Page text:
Troubleshooting Core Web Vitals with Chrome Devtools
Let us talk once again about Core Web Vitals, the set of metrics introduced by Google a few years ago to provide a useful reference for site owners in identifying the most common (and annoying) challenges users might face while on the pages of our sites. Thanks to Martin Splitt, Developer Relations Engineer at Google Search, we work from a different perspective as we go to find out how to debug issues with these metrics directly in our browser, using Chrome Devtools.
How to debug Core Web Vitals in the Chrome browser
In the latest video in Search Central’s Lightning Talk series on YouTube, Splitt walks us through precisely how to take advantage of the tools already present in the Chrome browser to identify and analyze problems encountered with Core Web Vitals metrics so that we can speed up the troubleshooting work.
The premise to always remember is that Core Web Vitals are real user metrics, monitoring data from people using the website in the real world; however, for debugging purposes it can be useful to look at lab data, which can give us a rough idea of what might be causing problems. And the Chrome Developer tools allow us precisely to create and measure this data simply by using our everyday devices.
The first step: using Lighthouse to snapshot the situation
To start debugging, Splitt recommends opening the Developer Tools built into the browser tool and using the Lighthouse report in particular to get a first impression of the status quo of our site.
To do this, simply right-click on the Chrome tab where we have opened the page to be analyzed and click on “Inspect,” and then search for the “Lighthouse” tab among those present. As shown in the video, we immediately get a summary audit with the page’s performance, which we need precisely to have a starting point for subsequent evaluations.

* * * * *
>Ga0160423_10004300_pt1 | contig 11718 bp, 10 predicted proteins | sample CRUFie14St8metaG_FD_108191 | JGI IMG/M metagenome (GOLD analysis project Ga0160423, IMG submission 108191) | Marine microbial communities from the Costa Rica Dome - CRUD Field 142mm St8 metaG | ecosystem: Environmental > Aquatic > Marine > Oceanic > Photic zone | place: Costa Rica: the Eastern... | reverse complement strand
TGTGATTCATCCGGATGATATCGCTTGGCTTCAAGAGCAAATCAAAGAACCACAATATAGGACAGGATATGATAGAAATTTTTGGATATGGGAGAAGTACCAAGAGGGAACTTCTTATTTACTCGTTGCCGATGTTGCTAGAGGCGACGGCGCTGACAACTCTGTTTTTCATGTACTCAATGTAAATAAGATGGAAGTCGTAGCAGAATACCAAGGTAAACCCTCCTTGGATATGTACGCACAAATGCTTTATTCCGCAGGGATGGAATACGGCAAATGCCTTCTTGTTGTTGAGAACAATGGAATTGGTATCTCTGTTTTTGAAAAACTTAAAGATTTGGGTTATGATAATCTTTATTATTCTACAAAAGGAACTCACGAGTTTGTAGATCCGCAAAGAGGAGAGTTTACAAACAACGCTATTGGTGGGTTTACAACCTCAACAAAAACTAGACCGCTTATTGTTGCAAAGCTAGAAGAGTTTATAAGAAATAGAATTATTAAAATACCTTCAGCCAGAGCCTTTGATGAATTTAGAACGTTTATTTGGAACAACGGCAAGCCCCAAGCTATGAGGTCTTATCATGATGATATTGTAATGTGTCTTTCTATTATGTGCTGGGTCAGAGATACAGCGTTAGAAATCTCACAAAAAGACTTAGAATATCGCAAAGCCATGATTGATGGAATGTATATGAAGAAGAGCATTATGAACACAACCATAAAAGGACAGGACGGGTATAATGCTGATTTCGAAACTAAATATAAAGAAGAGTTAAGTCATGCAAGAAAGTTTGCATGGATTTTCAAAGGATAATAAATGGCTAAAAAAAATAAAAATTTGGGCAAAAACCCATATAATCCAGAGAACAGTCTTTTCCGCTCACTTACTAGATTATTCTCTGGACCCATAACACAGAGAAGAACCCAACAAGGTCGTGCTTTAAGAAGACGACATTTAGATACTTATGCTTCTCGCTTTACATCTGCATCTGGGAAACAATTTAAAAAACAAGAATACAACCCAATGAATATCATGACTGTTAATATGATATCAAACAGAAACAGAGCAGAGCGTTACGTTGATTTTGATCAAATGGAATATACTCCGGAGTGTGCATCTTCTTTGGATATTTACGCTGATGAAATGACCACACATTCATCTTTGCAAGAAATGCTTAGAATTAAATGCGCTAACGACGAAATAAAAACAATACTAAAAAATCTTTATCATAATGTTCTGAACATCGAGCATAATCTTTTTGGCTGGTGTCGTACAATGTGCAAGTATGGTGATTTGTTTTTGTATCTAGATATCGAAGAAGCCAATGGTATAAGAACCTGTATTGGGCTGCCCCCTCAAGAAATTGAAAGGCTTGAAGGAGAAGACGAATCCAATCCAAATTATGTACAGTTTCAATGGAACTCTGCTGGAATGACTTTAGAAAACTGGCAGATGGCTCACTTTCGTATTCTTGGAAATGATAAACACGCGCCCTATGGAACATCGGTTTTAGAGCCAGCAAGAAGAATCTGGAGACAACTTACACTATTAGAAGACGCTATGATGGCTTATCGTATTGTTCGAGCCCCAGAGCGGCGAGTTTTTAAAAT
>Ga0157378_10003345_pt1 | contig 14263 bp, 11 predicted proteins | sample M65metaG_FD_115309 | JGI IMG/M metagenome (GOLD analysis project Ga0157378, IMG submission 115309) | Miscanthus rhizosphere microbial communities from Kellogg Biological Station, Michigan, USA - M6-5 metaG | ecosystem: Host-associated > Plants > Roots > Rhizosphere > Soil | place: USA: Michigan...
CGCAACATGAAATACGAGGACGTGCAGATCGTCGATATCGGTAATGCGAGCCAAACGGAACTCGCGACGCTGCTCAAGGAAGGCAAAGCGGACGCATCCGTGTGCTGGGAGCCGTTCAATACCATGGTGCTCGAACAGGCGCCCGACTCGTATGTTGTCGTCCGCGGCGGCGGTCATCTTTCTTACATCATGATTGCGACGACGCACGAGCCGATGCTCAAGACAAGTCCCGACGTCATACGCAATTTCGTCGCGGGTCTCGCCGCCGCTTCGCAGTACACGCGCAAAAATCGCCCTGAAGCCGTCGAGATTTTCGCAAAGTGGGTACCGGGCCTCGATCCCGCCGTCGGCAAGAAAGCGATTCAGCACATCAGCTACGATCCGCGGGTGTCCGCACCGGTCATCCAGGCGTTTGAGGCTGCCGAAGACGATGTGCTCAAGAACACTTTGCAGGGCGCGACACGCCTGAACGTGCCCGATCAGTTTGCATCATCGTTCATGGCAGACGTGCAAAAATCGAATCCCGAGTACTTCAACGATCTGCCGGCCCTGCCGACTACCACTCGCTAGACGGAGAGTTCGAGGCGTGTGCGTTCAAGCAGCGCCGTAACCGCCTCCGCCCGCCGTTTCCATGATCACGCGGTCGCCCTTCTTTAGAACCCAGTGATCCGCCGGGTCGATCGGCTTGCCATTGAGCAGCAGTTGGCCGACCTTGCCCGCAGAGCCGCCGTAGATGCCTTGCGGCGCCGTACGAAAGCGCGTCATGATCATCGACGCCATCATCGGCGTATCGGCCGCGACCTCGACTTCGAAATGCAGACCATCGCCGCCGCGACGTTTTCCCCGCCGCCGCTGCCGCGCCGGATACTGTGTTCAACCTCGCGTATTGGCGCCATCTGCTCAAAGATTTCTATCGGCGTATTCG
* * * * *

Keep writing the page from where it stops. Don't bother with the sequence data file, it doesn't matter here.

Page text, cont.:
Returning to the previous premise, it should be kept in mind that reactivity metrics, FID or INP, are field metrics and, as such, cannot really be captured by Lighthouse measurements. Better, rather, to use the Total Blocking Time metric as a rough indicator.
As Splitt explains, Lighthouse usually shows a number of recommendations that can already help improve performance quite a bit, but it focuses on initial page load performance.
Picking up on the example shown in the video, the site chosen as a sample is doing very well in terms of performance, according to Lighthouse’s analysis: using it as a normal user, however, one only has to click on a button to find that suddenly the browser stops responding to clicks and subsequently adds an unwanted number of products to the shopping cart. This is undoubtedly a frustrating experience, but one that Lighthouse cannot report because it focuses on the initial loading of the page-which, admittedly, is fast.
The tool simply cannot catch these problems, which stem from layout changes or poor responsiveness, so we must evaluate the other alternatives present.
The other tools for debugging Core Web Vitals
“It’s time to bring out the bigger tools,” says Splitt, who introduces us to the DevTools Performance panel, which shows a range of information when we load a page and start the management control recording.
It might seem a little scary at first, the Googler admits, but it only takes a little practice to gain useful insights.
Looking at the screenshot, at the top we have an overview of all the activity in the browser tab, including some screenshots, a waterfall of all network requests and indication of when they happened, the Web Vitals timeline, if we enable it, and more detailed information about what’s going on behind the scenes.
Additional Performance Insights are also available, presenting this same information on a perhaps more digestible timeline.
The big difference from Lighthouse is that here we can record performance during interactions with the page and, therefore, more easily discover responsiveness issues or layout changes.
Why use Chrome Devtools: the benefits
In his video, Martin Splitt quickly showed us how DevTools can help us debug problems with Core Web Vitals.
In his conclusions, the expert again dwells on the importance of field data, which is crucial for measuring the real user experience on our sites, but he also urges us not to underestimate the lab data provided by various tools, with which we can easily identify problems.
The big advantage here is debugging directly during development and as an ongoing process to identify problems as they arise, rather than intervening ex post on something that is broken and looking for a fix.